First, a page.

Research Spotlight

Posted September 15th 2016

Methionine Metabolites in Patients With Sepsis.

Erland Arning Ph.D.

Erland Arning Ph.D.

Wexler, O., M. S. Gough, M. A. Morgan, C. M. Mack, M. J. Apostolakos, K. P. Doolin, R. A. Mooney, E. Arning, T. Bottiglieri and A. P. Pietropaoli (2016). “Methionine metabolites in patients with sepsis.” J Intensive Care Med: 2016 Sep [Epub ahead of print].

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OBJECTIVE: Sepsis is characterized by microvascular dysfunction and thrombophilia. Several methionine metabolites may be relevant to this sepsis pathophysiology. S-adenosylmethionine (SAM) serves as the methyl donor for trans-methylation reactions. S-adenosylhomocysteine (SAH) is the by-product of these reactions and serves as the precursor to homocysteine. Relationships between plasma total homocysteine concentrations (tHcy) and vascular disease and thrombosis are firmly established. We hypothesized that SAM, SAH, and tHcy levels are elevated in patients with sepsis and associated with mortality. METHODS: This was a combined case-control and prospective cohort study consisting of 109 patients with sepsis and 50 control participants without acute illness. The study was conducted in the medical and surgical intensive care units of the University of Rochester Medical Center. Methionine, SAM, SAH, and tHcy concentrations were compared in patients with sepsis versus control participants and in sepsis survivors versus nonsurvivors. RESULTS: Patients with sepsis had significantly higher plasma SAM and SAH concentrations than control participants (SAM: 164 [107-227] vs73 [59-87 nM], P < .001; SAH: 99 [60-165] vs 35 [28-45] nM, P < .001). In contrast, plasma tHcy concentrations were lower in sepsis patients compared to healthy control participants (4 [2-6]) vs 7 [5-9] muM; P = .04). In multivariable analysis, quartiles of SAM, SAH, and tHcy were independently associated with sepsis (P = .006, P = .05, and P < .001, respectively). Sepsis nonsurvivors had significantly higher plasma SAM and SAH concentrations than survivors (SAM: 223 [125-260] vs 136 [96-187] nM; P = .01; SAH: 139 [81-197] vs 86 [55-130] nM, P = .006). Plasma tHcy levels were similar in survivors vs nonsurvivors. The associations between SAM or SAH and hospital mortality were no longer significant after adjusting for renal dysfunction. CONCLUSIONS: Methionine metabolite concentrations are abnormal in sepsis and linked with clinical outcomes. Further study is required to determine whether these abnormalities have pathophysiologic significance.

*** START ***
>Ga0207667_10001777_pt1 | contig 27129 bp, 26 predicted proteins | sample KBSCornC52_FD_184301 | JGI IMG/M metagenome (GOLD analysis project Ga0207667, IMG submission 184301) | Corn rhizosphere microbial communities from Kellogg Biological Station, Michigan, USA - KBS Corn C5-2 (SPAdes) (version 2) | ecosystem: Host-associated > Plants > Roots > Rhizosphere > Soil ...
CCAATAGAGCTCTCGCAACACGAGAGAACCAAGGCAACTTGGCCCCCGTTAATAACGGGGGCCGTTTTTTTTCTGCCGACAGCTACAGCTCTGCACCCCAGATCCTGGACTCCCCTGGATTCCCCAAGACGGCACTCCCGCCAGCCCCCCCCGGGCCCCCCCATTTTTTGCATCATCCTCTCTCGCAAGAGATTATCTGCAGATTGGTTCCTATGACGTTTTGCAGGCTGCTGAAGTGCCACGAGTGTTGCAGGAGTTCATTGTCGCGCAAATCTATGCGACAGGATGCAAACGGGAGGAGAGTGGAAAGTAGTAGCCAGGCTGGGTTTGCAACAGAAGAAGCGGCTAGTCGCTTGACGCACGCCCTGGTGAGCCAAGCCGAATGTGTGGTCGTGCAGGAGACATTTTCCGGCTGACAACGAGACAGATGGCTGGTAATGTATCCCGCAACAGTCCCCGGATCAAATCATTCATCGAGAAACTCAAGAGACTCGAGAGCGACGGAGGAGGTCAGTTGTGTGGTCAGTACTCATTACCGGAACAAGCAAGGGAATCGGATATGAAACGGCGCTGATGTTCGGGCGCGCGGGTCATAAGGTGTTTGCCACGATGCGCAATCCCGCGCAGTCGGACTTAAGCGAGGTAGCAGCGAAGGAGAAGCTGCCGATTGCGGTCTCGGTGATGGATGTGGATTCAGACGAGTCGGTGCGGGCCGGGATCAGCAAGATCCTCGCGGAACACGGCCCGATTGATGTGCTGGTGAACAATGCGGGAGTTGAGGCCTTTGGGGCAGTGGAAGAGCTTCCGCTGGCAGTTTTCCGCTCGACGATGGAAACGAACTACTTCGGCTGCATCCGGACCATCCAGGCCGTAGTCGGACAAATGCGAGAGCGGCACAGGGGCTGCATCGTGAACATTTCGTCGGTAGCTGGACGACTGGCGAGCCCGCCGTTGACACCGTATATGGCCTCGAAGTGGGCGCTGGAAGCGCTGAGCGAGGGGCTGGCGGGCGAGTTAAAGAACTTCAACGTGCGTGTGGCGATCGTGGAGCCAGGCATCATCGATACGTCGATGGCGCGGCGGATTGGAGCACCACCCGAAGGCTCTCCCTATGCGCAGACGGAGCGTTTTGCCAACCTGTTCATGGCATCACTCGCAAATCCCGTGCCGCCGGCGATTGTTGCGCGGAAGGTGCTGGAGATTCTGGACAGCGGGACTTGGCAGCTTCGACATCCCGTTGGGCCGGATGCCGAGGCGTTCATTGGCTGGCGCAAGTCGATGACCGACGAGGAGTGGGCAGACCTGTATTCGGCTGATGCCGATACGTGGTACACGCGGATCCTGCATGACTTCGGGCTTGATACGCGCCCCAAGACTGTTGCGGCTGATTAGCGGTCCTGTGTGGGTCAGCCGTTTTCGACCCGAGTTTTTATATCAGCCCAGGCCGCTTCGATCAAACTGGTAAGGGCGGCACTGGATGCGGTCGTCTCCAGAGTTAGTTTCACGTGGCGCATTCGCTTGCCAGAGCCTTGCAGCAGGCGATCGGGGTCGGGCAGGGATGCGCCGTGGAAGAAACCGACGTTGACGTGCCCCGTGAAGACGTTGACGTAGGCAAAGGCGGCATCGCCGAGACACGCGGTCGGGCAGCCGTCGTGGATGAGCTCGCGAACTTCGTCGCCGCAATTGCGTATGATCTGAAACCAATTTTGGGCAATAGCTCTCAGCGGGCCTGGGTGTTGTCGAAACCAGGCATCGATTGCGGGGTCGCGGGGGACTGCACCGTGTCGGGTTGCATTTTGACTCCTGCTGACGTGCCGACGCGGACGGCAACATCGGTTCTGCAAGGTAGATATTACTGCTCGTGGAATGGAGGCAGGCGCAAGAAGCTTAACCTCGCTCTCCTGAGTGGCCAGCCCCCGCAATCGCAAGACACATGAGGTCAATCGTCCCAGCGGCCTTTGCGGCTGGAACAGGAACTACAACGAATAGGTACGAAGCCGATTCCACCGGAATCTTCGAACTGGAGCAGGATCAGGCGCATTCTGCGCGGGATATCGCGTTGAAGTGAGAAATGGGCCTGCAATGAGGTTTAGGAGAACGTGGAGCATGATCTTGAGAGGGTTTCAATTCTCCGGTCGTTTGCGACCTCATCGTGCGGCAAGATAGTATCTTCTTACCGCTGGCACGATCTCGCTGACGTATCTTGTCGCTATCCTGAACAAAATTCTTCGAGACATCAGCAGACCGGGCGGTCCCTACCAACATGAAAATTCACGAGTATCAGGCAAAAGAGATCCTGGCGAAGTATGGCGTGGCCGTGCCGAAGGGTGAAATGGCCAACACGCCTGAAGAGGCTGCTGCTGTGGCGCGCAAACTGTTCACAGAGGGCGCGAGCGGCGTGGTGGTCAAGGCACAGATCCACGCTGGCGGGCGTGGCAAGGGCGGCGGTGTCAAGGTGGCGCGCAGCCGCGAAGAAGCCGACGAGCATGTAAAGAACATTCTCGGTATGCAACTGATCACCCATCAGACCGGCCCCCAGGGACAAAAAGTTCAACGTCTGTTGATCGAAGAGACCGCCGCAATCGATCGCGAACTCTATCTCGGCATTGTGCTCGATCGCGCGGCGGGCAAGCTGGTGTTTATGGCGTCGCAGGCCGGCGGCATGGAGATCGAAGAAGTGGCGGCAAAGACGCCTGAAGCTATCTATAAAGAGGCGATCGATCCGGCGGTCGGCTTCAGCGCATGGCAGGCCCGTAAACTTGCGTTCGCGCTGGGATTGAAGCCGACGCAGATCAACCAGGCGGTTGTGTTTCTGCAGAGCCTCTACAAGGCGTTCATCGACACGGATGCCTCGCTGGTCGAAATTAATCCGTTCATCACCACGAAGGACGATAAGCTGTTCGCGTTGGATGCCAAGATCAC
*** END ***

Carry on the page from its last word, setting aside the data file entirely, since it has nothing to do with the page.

Posted September 15th 2016

Prospective Evaluation of Posttraumatic Stress Disorder in Injured Patients With and Without Orthopaedic Injury.

Ann M. Warren Ph.D.

Ann M. Warren Ph.D.

Warren, A. M., A. L. Jones, M. Bennett, J. K. Solis, M. Reynolds, E. E. Rainey, G. Viere and M. L. Foreman (2016). “Prospective evaluation of posttraumatic stress disorder in injured patients with and without orthopaedic injury.” J Orthop Trauma 30(9): e305-311.

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OBJECTIVES: The study purposes were to prospectively evaluate occurrence of posttraumatic stress (PTS) symptoms at hospital admission and 6 months later in patients with orthopaedic injury; to explore differences in PTS symptoms in those with and without orthopaedic injury; and to determine whether PTS symptoms are influenced by orthopaedic injury type. DESIGN: Prospective, longitudinal observational study. SETTING: Level 1 Trauma Center. PATIENTS/PARTICIPANTS: Two hundred fifty-nine participants admitted for at least 24 hours. MAIN OUTCOME MEASUREMENTS: The Primary Care Posttraumatic Stress Disorder (PTSD) Screen (PC-PTSD) measured PTSD symptoms during hospitalization. The PTSD Checklist-Civilian Version (PCL-C) measured PTS symptoms at 6 months. RESULTS: In orthopaedic patients, 28% had PTS at 6 months, compared with 34% of nonorthopaedic patients. Odds ratios (ORs) were calculated to determine the influence of pain, physical and mental function, depression, and work status. At 6 months, if the pain score was 5 or higher, the odds of PTS symptoms increased to 8.38 (3.55, 19.8) (P < 0.0001). Those scoring below average in physical function were significantly more likely to have PTS symptoms [OR = 7.60 (2.99, 19.32), P < 0.0001]. The same held true for mental functioning and PTS [OR = 11.4 (4.16, 30.9), P < 0.0001]. Participants who screened positive for depression had a 38.9 (14.5, 104) greater odds (P < 0.0001). Participants who did not return to work after injury at 6 months were significantly more likely to have PTS [OR = 16.5 (1.87, 146), P = 0.012]. CONCLUSIONS: PTSD is common in patients after injury, including those with orthopaedic trauma. At 6 months, pain of 5 or greater, poor physical and mental function, depression, and/or not returning to work seem to be predictive of PTSD. Orthopaedic surgeons should identify and refer for PTSD treatment given the high incidence postinjury.


Posted September 15th 2016

Circulating Tumor Cells in a Phase 3 Study of Docetaxel and Prednisone with or without Lenalidomide in Metastatic Castration-resistant Prostate Cancer.

Thomas Hutson D.O.

Thomas Hutson D.O.

Vogelzang, N. J., K. Fizazi, J. M. Burke, R. De Wit, J. Bellmunt, T. E. Hutson, E. Crane, W. R. Berry, K. Doner, J. D. Hainsworth, P. J. Wiechno, K. Liu, M. F. Waldman, A. Gandhi, D. Barton, U. Jungnelius, A. Fandi, C. N. Sternberg and D. P. Petrylak (2016). “Circulating tumor cells in a phase 3 study of docetaxel and prednisone with or without lenalidomide in metastatic castration-resistant prostate cancer.” Eur Urol: 2016 Aug [Epub ahead of print].